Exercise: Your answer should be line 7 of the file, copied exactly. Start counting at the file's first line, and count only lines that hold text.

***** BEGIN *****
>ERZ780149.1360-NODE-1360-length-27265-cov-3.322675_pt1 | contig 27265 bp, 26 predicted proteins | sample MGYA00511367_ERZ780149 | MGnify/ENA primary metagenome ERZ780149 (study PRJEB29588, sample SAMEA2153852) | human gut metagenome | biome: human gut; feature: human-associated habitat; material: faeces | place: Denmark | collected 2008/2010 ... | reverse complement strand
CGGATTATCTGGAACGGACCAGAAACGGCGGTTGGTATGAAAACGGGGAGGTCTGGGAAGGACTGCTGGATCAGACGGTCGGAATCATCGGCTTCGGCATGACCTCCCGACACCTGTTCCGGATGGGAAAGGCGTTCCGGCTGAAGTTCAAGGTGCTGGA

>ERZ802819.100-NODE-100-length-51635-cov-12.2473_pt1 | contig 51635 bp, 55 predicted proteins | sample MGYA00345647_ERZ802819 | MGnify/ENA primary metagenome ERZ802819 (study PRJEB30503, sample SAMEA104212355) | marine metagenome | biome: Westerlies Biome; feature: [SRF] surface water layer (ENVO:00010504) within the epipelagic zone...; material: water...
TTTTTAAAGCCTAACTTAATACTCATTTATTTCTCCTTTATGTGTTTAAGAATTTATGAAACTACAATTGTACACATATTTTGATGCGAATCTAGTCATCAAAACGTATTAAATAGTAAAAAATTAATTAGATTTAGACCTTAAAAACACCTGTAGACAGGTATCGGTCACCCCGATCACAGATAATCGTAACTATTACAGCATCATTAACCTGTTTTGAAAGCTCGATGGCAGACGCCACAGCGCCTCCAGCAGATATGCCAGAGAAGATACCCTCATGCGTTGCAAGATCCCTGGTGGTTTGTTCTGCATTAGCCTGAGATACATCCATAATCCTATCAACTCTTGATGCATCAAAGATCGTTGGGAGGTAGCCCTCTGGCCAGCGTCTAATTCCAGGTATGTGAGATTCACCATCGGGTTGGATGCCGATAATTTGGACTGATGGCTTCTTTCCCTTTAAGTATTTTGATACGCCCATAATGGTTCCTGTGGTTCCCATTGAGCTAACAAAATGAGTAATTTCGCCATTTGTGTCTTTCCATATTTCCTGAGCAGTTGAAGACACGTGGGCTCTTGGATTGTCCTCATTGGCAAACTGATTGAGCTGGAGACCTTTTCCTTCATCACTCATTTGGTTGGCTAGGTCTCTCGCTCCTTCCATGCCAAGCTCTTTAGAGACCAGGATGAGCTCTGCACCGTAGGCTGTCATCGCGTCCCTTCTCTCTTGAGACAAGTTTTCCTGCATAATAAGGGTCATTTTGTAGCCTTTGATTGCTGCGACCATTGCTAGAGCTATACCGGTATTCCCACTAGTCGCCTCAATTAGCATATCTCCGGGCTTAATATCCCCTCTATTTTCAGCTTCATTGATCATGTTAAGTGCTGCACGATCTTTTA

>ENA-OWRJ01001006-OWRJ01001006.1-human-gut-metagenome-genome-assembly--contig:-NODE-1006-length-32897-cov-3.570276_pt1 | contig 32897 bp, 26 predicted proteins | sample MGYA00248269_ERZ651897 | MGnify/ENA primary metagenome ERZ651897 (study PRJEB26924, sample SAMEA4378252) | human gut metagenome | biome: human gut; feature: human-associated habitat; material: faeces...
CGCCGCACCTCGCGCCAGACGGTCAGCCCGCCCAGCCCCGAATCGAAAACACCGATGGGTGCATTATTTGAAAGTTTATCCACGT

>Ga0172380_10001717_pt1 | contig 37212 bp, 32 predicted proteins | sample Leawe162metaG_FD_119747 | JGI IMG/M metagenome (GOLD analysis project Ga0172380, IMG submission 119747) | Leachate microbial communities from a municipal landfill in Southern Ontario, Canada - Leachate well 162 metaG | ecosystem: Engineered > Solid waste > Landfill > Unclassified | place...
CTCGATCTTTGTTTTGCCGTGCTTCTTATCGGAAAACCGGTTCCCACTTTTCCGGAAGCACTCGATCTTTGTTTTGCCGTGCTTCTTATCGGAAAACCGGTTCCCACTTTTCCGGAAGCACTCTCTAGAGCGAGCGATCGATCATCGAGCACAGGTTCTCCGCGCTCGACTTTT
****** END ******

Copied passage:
>Ga0172380_10001717_pt1 | contig 37212 bp, 32 predicted proteins | sample Leawe162metaG_FD_119747 | JGI IMG/M metagenome (GOLD analysis project Ga0172380, IMG submission 119747) | Leachate microbial communities from a municipal landfill in Southern Ontario, Canada - Leachate well 162 metaG | ecosystem: Engineered > Solid waste > Landfill > Unclassified | place...